Comparative Politics of Health Policy in Globalizing World

This course takes students into a multidisciplinary approach that integrates national and global politics in the explanation of how health policies are generated and implemented, and how those politics shape population health. Emphasis is put in an understanding of specific health problems, political forces and political economy, both national and international that shape population health. In the first section the course begins with the robust descriptive empirical typology of welfare state types that has been associated with different health outcomes in wealthy countries. The next section devotes several weeks to theories of political and policy change including power resources, institutionalism, class, gender and race movements in health care reform, micro-approaches to health policy development, and policy diffusion models. The third section on national health systems compares the health systems of Liberal, Social democratic and Christian democratic welfare state types in EU countries. The course then presents the health care systems of East Asia and Latin America. The last section brings an international perspective into the politics of health policy by analyzing the impact of the neo-liberal globalization on health care systems. The course ends by reviewing current developments in Canada and around the world to provide alternatives and future directions.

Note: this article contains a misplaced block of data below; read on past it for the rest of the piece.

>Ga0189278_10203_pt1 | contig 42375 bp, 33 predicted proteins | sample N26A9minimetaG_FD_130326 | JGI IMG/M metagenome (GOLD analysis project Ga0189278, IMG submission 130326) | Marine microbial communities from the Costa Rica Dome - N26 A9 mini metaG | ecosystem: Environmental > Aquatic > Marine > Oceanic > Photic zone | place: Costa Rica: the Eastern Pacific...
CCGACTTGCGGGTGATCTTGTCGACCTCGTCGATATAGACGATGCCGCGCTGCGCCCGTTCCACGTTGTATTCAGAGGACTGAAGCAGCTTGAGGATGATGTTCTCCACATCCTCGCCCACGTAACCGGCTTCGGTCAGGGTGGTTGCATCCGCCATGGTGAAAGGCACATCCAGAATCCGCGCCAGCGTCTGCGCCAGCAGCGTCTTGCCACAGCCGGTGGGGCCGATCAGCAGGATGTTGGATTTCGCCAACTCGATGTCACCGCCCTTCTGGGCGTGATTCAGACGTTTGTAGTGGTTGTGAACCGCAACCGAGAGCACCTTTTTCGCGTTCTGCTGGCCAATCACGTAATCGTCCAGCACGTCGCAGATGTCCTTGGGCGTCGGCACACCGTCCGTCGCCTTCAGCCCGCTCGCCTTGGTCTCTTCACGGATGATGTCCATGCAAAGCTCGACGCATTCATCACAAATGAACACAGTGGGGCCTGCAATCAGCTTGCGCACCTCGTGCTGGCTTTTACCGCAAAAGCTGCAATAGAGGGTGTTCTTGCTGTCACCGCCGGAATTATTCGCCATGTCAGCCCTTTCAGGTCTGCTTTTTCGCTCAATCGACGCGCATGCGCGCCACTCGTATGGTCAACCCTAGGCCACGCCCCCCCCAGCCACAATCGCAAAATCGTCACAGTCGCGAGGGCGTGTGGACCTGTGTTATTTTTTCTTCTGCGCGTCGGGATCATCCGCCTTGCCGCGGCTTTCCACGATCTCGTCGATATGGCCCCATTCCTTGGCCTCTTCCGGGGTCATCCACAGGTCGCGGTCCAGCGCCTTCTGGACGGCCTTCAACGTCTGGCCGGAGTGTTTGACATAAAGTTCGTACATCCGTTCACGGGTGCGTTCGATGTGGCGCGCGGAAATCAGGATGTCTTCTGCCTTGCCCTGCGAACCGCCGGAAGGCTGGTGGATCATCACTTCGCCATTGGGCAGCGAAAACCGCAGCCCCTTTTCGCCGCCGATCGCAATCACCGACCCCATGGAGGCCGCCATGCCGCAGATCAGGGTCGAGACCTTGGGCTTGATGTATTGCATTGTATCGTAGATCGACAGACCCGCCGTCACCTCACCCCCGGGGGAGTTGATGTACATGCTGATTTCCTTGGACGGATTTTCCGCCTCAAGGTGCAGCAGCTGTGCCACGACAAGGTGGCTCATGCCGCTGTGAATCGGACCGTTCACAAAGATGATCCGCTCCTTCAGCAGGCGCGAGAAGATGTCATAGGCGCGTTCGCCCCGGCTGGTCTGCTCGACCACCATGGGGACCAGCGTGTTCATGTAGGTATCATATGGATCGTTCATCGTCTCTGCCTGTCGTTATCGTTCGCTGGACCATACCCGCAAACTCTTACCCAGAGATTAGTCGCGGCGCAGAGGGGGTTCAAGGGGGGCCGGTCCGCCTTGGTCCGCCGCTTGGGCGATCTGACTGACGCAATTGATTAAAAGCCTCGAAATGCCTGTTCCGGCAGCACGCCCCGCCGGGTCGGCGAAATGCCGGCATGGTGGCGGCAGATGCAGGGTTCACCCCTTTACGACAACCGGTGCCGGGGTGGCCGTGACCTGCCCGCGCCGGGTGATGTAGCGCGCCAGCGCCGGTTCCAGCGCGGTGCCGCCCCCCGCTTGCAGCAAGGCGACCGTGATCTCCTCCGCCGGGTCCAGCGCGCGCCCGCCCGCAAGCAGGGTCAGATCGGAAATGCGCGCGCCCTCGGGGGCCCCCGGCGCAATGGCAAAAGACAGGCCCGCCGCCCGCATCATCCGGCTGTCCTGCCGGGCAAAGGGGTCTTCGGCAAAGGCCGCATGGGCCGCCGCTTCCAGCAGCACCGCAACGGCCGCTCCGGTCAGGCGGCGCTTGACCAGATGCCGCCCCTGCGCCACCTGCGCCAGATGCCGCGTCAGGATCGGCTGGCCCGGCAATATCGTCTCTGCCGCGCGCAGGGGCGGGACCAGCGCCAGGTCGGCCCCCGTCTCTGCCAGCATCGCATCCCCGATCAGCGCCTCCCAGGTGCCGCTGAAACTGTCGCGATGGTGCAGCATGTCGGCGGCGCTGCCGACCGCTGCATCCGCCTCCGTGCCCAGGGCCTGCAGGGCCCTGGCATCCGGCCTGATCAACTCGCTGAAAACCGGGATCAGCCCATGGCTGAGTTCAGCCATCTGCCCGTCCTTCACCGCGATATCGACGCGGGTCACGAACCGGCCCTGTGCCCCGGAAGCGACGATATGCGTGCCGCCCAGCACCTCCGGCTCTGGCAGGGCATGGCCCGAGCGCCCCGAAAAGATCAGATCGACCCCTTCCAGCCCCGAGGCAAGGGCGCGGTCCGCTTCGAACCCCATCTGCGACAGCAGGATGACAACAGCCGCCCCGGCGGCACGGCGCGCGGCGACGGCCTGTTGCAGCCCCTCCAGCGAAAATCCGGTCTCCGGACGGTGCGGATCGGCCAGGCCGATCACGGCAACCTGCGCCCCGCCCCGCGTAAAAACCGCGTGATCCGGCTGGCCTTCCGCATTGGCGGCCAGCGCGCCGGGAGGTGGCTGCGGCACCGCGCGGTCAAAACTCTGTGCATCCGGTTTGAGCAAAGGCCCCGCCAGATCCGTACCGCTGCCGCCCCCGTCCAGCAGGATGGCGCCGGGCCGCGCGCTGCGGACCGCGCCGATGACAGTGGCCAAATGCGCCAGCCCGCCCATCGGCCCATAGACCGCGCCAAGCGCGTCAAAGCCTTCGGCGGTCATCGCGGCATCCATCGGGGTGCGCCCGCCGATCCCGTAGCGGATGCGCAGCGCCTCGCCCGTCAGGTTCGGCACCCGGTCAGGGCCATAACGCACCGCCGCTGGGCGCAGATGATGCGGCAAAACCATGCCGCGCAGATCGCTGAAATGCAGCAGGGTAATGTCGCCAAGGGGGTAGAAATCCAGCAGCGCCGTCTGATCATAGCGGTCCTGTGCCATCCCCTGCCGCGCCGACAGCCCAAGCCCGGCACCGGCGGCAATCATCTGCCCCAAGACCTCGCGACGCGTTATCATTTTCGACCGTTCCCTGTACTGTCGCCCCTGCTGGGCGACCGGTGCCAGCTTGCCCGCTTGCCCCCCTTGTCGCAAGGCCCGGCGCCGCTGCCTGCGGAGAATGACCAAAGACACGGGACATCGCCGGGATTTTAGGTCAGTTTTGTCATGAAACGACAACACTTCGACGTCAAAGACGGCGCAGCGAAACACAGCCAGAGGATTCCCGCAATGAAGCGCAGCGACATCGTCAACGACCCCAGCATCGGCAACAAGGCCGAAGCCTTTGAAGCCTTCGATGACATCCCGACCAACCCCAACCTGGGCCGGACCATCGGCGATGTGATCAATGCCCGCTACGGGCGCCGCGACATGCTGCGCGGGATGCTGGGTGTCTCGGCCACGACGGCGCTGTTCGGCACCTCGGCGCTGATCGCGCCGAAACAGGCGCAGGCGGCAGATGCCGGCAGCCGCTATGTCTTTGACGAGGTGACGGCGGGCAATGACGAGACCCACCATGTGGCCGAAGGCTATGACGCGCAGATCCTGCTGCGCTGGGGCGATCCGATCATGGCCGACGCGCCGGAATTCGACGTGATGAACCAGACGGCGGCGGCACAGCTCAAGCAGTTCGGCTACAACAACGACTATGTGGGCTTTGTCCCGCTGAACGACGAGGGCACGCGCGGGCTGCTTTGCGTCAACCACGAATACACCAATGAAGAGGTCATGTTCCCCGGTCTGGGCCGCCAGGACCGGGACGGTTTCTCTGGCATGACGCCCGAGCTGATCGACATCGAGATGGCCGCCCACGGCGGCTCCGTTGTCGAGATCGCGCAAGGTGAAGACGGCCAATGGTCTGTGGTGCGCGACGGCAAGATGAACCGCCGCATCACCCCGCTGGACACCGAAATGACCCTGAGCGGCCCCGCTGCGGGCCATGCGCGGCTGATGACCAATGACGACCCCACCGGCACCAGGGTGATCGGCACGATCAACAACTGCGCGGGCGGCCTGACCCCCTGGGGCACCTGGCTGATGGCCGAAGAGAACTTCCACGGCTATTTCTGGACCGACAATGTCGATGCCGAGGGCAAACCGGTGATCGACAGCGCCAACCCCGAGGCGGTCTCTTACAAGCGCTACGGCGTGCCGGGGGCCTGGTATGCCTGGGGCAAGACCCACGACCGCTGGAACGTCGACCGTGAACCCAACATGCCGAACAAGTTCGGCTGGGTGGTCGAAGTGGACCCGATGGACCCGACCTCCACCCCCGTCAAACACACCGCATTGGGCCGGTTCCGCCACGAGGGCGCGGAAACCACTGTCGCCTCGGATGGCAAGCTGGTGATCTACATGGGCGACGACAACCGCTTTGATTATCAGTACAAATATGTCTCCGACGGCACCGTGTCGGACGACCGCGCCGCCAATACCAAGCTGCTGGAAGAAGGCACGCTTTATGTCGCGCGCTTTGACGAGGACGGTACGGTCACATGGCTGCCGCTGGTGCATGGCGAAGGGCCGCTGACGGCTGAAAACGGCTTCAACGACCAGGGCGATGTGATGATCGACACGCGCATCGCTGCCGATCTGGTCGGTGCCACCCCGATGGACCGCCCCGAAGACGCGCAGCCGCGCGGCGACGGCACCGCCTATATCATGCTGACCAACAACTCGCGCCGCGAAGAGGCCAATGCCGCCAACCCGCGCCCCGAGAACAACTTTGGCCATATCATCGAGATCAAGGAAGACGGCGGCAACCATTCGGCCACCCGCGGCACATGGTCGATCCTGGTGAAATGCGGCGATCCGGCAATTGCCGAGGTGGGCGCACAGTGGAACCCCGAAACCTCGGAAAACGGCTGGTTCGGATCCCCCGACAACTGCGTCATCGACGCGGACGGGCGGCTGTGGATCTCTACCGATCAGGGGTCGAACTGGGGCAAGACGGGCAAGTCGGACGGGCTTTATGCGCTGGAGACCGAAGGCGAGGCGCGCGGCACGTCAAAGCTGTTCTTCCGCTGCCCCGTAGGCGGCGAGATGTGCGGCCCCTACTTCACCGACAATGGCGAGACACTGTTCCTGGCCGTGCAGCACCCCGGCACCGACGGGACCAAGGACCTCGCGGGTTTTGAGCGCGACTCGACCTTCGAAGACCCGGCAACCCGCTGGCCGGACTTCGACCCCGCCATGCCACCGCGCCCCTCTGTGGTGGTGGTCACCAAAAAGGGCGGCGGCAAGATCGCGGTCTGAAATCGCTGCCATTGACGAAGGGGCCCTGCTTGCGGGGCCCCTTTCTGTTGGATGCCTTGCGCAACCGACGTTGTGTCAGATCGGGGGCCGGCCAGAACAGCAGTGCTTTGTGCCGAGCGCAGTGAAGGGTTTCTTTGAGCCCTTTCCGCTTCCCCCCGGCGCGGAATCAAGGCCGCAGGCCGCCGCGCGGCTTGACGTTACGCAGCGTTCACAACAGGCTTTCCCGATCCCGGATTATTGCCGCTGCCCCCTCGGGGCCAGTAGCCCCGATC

Program Requirements Course Type: Core Course Clinical Field

Delivery Format